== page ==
“In the scheme of things, we’re a small state, and we run a relatively lean organization, but we work exceedingly hard at building distribution. I like to think we have the state covered better than anyone else,” Nelson said. “Unlike some of our competitors, we run a one-state operation.”

Nels Hinton’s major competitors are all brokerages who are headquartered in the larger market of Washington State.


Nelson understands the attraction that might have for some suppliers. “As in the rest of the industry, this is all part of the ongoing consolidation process,” he said. “To have a single broker cover the major markets for your brands in the Northwest region could be simpler — like one-stop shopping.

“But I view the market differently than my competitors do,” Nelson asserted. “To be successful, I have to make it in this market. I don’t have the luxury of larger, multi-state operations to cover my costs. Basically, we’re more motivated to make that extra call, because we have to survive.

For example, Nelson noted the importance of reaching out to the less-populous areas of the state. In Oregon’s cities, an agency liquor store usually can stand alone, without having to be part of another outlet, such as a drug store. But in small towns, there is not enough beverage alcohol business to support a single store, so that agencies can pop up anywhere, even in the back of feed stores, according to Nelson.

“We have to sell into these stores for distribution. There’s a need for this service, and we offer it.”

Nelson, a 48-year-old native son hailing from Portland, uses his own origins to help position his company against the out-of-staters. “In Oregon, I’m the ‘local boy,’ and because of that I feel I can do a better job in the market. On the other hand, I firmly believe I can’t be everything for everybody.”

Nelson also believes that consolidation throughout the industry is the major issue on every broker’s mind. Naturally, supplier consolidations always have an effect on brokerages — sometimes positive and sometimes negative. And the results often have a tremendous potential impact on a company’s business.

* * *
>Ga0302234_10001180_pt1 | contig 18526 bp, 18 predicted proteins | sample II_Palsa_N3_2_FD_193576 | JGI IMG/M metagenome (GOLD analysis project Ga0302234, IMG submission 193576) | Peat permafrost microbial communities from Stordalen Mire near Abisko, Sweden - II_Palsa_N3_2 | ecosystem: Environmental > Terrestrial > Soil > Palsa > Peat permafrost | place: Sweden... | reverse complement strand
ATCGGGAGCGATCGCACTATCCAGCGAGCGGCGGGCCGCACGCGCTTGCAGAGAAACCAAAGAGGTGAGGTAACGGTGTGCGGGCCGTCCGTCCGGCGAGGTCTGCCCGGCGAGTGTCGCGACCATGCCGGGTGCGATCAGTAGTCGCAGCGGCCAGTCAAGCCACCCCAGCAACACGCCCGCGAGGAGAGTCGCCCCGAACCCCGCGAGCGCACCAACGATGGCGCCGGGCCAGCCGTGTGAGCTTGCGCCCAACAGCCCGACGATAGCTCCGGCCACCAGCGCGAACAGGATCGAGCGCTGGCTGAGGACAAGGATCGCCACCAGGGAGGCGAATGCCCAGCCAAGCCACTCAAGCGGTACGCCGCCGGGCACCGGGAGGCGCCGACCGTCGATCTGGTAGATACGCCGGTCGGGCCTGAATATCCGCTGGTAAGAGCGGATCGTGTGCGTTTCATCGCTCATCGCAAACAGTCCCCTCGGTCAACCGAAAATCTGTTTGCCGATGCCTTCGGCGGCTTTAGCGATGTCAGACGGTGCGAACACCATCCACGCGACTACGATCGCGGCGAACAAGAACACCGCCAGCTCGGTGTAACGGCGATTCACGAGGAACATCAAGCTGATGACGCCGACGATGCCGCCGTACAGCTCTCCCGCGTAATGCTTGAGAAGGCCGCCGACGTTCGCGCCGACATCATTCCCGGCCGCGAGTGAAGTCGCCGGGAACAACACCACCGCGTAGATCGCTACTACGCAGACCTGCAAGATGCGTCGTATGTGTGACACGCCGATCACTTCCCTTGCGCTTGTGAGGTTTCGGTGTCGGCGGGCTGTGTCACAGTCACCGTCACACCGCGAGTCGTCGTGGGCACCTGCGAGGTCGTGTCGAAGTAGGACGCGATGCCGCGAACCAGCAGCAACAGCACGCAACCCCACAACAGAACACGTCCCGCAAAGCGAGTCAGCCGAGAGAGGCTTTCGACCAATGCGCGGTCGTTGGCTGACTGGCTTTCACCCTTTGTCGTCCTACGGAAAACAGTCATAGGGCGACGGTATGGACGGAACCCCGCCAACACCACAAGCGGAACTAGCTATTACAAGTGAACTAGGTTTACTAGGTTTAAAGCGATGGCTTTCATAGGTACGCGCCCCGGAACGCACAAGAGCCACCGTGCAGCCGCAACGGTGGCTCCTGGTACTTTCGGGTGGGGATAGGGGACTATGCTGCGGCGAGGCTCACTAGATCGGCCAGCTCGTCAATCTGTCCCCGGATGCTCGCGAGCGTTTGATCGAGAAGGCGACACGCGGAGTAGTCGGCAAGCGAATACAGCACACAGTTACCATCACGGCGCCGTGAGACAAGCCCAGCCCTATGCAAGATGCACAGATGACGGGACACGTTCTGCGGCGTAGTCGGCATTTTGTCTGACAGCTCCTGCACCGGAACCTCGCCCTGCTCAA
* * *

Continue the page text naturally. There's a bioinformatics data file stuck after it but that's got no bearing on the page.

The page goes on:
In addition, “Several years ago, there were twice as many competitors in my market as there are now,” Nelson said. “Now, there are brokers being bought out by multi-state wholesalers, who are beginning to move into the control states where they have not traditionally been.” Still, Nelson commented, “This situation is not unique to the beverage alcohol industry. It’s happening in all industries.”


Positive Adjustments

In recent years, the Oregon Liquor Control Commission has done wonderful things, Nelson said, by being open to examining issues affecting business. “They’ve basically brought us into the ’90s with several positive adjustments,” he said.

For example, it was illegal to merchandise the stores until 1993. “We went through a process of the industry petitioning the Commission, which in turn recommended changes to the Oregon Legislature, which then changed the law.”


The state also now allows coupons to be used in stores, as well as allowing on-packs — 50 ml samples piggybacked onto larger-size bottles — to be displayed in stores. Another major advance made during the past two years is that credit card usage is now legal in liquor stores in Oregon.

In addition, brokers can now leave closed 50 ml bottles of products with agents, so they can sample the product to see if they would like to stock it. On the other hand, product sampling in stores by consumers is still not allowed. “That’s something we’ve been trying to get passed — DISCUS has been involved with that — but we’ve been unsuccessful so far.”

These days, Nelson pointed out, the industry seems to have moved in the direction of focusing on on-premise activity. “From staff trainings to promotional nights to special-event opportunities, on-premise is where you can go to build brands,” Nelson stated. He noted that brands like Bacardi Lim